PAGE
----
Drastic regulatory changes have come about in recent months that have sent the art industry into a frenzy, with many European art market participants (AMP’s) scrambling to comply with the United Kingdom’s latest money laundering guidelines. The UK’s implementation of the European Union’s Fifth Money Laundering Directive (5AMLD) – a measure that now adds regulatory and administrative requirements for obliged entities involved in transactions meeting or exceeding €10,000 – has sought to crack down on financial crime stemming from an industry that has long been characterized by privacy, discretion and influence – attributes that often go hand-in-hand with money laundering and organized criminal activity.
Wealthy elites, politically exposed persons (PEP’s) and others in prime positions of power frequently exchange items worth millions upon millions of dollars through private auctions and personal handshake deals, with the origins of said funds often derived from illicit activity. Given the discrete nature of the market as a whole coupled with the fact that many of those behind art dealings of this variety are actively seeking to keep their transactions out of the public eye, purchases and sales made within this market have been extremely difficult for international law enforcement agencies to keep tabs on. Given the growing presence of global regulatory enforcement of illicit financial activity, as well as higher international standards and requirements for anti-money laundering (AML) and counter-terrorism financing (CFT) programs seen in both the public and private sectors, the art and antiquities market has evolved into a particularly attractive vehicle by which financial and organized criminals, as well as corrupt politicians, have sought to launder significant amounts of ill-gotten cash.
To address these growing issues, the European Union sought to close potential loopholes that criminals have exploited for decades via the 5AMLD. The new legislation builds off of the EU’s fourth AML Directive which required certain entities to adopt a “risk-based approach towards anti-money laundering and carry out the relevant due diligence before trading in goods and making or receiving cash payments of €10,000 or more in a single operation or in several operations which appear to be linked.”1 5AMLD goes well beyond enforcement of major auction houses and galleries however, also tasking freeports, intermediaries, and other AMP’s as entities now required to maintain adequate recordkeeping, reporting and registration requirements or risk facing financial penalties and sanctions as a result of non-compliance. The British Art Market Federation (BAMF) defines art market participants (AMPs) as firms or individuals (such as a dealer, advisor or auction house) who trades in—or acts as an intermediary in the sale or purchase of—works of art where the value of the transaction (or a series of linked transactions) is €10,000 (£8,600) or more. The term also applies to those who operate a freeport used to store works of art where the value for a person (or a series of linked persons) is €10,000 (£8,600) or more.2 Individual artists are not currently required to register, though the companies run by more decorated artists have been called on to do so.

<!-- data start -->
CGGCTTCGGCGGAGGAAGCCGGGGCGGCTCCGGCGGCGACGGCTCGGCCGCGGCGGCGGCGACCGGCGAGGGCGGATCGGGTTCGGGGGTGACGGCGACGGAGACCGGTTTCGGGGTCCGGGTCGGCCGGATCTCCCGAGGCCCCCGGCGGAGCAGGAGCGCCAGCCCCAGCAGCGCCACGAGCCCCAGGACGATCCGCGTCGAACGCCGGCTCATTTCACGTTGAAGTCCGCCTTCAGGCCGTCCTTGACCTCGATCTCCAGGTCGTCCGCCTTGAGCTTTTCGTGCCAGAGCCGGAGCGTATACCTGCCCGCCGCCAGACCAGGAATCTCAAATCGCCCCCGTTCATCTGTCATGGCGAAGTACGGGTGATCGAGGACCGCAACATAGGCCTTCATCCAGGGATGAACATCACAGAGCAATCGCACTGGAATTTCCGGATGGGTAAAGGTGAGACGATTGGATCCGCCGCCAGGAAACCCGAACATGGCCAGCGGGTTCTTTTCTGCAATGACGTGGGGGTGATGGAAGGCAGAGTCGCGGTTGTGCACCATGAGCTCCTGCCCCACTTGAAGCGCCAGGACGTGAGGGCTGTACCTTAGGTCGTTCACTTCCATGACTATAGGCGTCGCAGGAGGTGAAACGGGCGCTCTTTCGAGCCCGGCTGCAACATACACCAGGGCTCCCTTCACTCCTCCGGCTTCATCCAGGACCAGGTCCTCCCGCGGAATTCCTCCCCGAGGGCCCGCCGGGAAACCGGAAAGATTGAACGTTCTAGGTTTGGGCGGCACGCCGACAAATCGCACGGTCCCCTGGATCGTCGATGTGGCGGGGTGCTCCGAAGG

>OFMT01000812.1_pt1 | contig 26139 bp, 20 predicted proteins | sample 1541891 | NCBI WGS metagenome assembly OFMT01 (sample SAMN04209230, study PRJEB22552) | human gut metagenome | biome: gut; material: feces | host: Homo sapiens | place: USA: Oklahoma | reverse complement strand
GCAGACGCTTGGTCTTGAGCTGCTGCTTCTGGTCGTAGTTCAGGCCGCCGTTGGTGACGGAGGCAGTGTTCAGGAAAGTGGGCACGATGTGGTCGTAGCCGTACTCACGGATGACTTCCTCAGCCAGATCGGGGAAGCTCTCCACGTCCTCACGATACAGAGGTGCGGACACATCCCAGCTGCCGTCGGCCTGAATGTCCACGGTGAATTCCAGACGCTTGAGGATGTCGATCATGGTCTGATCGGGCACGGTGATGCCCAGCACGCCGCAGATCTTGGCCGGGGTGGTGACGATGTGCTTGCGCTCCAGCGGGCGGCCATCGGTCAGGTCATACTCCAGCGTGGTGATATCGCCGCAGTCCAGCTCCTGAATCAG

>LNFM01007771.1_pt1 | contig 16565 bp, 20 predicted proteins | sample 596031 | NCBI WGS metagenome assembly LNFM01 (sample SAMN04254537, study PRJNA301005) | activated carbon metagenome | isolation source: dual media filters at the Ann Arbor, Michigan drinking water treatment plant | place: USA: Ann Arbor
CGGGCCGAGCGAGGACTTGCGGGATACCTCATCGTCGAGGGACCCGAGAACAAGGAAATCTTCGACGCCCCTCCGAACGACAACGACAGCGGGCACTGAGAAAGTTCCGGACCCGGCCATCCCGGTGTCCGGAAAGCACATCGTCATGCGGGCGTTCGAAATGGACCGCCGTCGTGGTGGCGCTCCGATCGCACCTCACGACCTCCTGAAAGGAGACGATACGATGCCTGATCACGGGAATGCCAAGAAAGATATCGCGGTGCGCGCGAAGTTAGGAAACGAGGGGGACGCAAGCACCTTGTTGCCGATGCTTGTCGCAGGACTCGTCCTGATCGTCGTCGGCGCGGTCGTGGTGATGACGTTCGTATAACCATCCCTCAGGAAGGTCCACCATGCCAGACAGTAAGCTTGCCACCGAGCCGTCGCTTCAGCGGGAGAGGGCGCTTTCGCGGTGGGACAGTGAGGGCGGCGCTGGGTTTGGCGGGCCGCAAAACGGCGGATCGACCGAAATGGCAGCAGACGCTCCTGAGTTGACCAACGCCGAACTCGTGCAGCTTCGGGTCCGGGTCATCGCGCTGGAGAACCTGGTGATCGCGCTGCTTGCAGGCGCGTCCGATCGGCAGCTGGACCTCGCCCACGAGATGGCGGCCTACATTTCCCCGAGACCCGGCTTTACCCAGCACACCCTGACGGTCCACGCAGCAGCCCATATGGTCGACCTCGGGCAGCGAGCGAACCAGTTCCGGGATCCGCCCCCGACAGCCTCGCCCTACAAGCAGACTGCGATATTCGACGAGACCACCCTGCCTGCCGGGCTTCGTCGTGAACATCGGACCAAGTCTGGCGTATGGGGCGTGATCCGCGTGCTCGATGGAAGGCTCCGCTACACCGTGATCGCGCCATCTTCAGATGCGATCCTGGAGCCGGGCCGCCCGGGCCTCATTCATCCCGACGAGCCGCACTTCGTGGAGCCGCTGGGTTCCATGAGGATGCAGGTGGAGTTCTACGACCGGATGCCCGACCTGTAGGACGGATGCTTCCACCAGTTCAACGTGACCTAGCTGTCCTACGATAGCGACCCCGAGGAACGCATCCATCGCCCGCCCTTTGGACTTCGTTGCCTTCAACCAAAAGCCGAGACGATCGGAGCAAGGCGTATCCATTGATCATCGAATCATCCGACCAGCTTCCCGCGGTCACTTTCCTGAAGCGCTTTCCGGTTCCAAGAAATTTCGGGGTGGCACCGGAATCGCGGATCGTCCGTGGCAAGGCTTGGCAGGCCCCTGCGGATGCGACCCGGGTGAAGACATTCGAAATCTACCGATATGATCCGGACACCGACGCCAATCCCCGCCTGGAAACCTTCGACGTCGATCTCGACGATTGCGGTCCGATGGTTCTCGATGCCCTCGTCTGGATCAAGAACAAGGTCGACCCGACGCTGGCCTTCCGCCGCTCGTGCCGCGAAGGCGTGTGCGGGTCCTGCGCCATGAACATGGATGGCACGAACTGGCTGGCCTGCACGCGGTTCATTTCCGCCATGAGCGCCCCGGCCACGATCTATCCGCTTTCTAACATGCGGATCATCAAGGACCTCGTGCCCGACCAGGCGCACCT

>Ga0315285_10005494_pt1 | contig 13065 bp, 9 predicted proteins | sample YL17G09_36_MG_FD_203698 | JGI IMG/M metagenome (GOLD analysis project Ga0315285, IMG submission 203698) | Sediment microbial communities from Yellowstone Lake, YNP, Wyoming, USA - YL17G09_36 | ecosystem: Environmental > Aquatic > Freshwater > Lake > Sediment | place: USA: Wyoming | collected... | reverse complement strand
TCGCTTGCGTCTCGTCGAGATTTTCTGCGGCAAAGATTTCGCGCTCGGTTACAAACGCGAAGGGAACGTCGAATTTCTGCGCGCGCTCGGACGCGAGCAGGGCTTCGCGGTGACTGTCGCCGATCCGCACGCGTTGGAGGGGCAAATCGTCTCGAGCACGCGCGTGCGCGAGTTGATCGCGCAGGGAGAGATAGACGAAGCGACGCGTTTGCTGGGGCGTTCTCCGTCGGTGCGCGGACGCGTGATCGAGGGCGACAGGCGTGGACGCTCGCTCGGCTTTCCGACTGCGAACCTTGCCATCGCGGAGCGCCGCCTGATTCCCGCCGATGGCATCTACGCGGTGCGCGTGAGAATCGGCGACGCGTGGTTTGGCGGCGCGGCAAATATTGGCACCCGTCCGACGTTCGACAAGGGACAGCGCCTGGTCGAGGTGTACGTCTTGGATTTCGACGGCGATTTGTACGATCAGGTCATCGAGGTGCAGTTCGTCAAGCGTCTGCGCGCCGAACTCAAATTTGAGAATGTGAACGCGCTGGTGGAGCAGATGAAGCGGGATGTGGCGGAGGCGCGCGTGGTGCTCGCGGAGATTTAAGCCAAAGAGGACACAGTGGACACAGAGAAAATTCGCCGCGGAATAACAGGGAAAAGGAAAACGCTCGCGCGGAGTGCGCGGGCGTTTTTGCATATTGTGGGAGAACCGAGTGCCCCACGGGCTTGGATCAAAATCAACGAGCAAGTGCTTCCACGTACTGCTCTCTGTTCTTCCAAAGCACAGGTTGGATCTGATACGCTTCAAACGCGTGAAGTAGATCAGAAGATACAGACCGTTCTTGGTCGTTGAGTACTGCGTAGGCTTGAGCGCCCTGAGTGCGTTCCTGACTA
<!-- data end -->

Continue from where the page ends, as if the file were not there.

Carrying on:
Under this same context, the BAMF specifically defines art as:
- all hand-executed paintings, drawings, collages
- unique or limited edition original engravings, lithographs or other prints
- any original sculpture or statuary
- limited edition sculpture casts
- hand-made, unique or limited edition tapestries
- hand-made, signed unique or limited edition ceramics
- hand-made, signed unique or limited edition enamels on copper (excluding jewelry)
- signed limited edition photographs (in editions of less than 30 for the same exposure)2
Yet while the 5AMLD was initially passed in 2018 and official registration notice given in 2020, participants in the art industry were not asked to register with Her Majesty’s Revenue & Customs (HMRC) – Britain’s tax collection authority and federal regulator – until June 10th, 2021. This leeway appears to have led to procrastination on behalf of art firms however, as data recently collected by HMRC has shown that roughly half of the total number of firms registered with HMRC did so in April or June of 2021, with approximately 20% registering within the final month before the cutoff date.3 What is more striking however is that many of the UK’s most notable auction houses and galleries, including the world-renowned Sotheby’s, have not officially been added to the list of registered entities yet – though the registration process is said to take upwards of 45 days to be completed. Further analysis of the data collected to date indicates that the majority of the market participants that have successfully registered are in modern and contemporary art, and more than 100 of the entities registered are auctioneers or professionals working in an advisory capacity, either as consultants or brokers. It remains to be seen whether or not the UK Treasury plans to expand their registration efforts to cover the antiquities market as well, with such an expansion likely dependent on the success of current measures in both hindering the growth of financial crime and identifying the parties behind this activity both domestically and potentially abroad.
For more information on the art and antiquities industries and their ties to money laundering, download our eBook: The Art of Money Laundering
- Artatlawadmin. “New Anti-Money Laundering Regulations Target the Art Market.” Art@Law, 10 Oct. 2020.
- Brady, Anna. “If You Sell Art in the UK, You Must Register for Anti-Money Laundering Supervision by Tomorrow-or Risk Prosecution.” The Art Newspaper, The Art Newspaper, 9 June 2021.
- Pryor, Riah. “Art World Rushes to Conform to Uk’s Anti-Money Laundering Laws.” The Art Newspaper, The Art Newspaper, 30 Aug. 2021.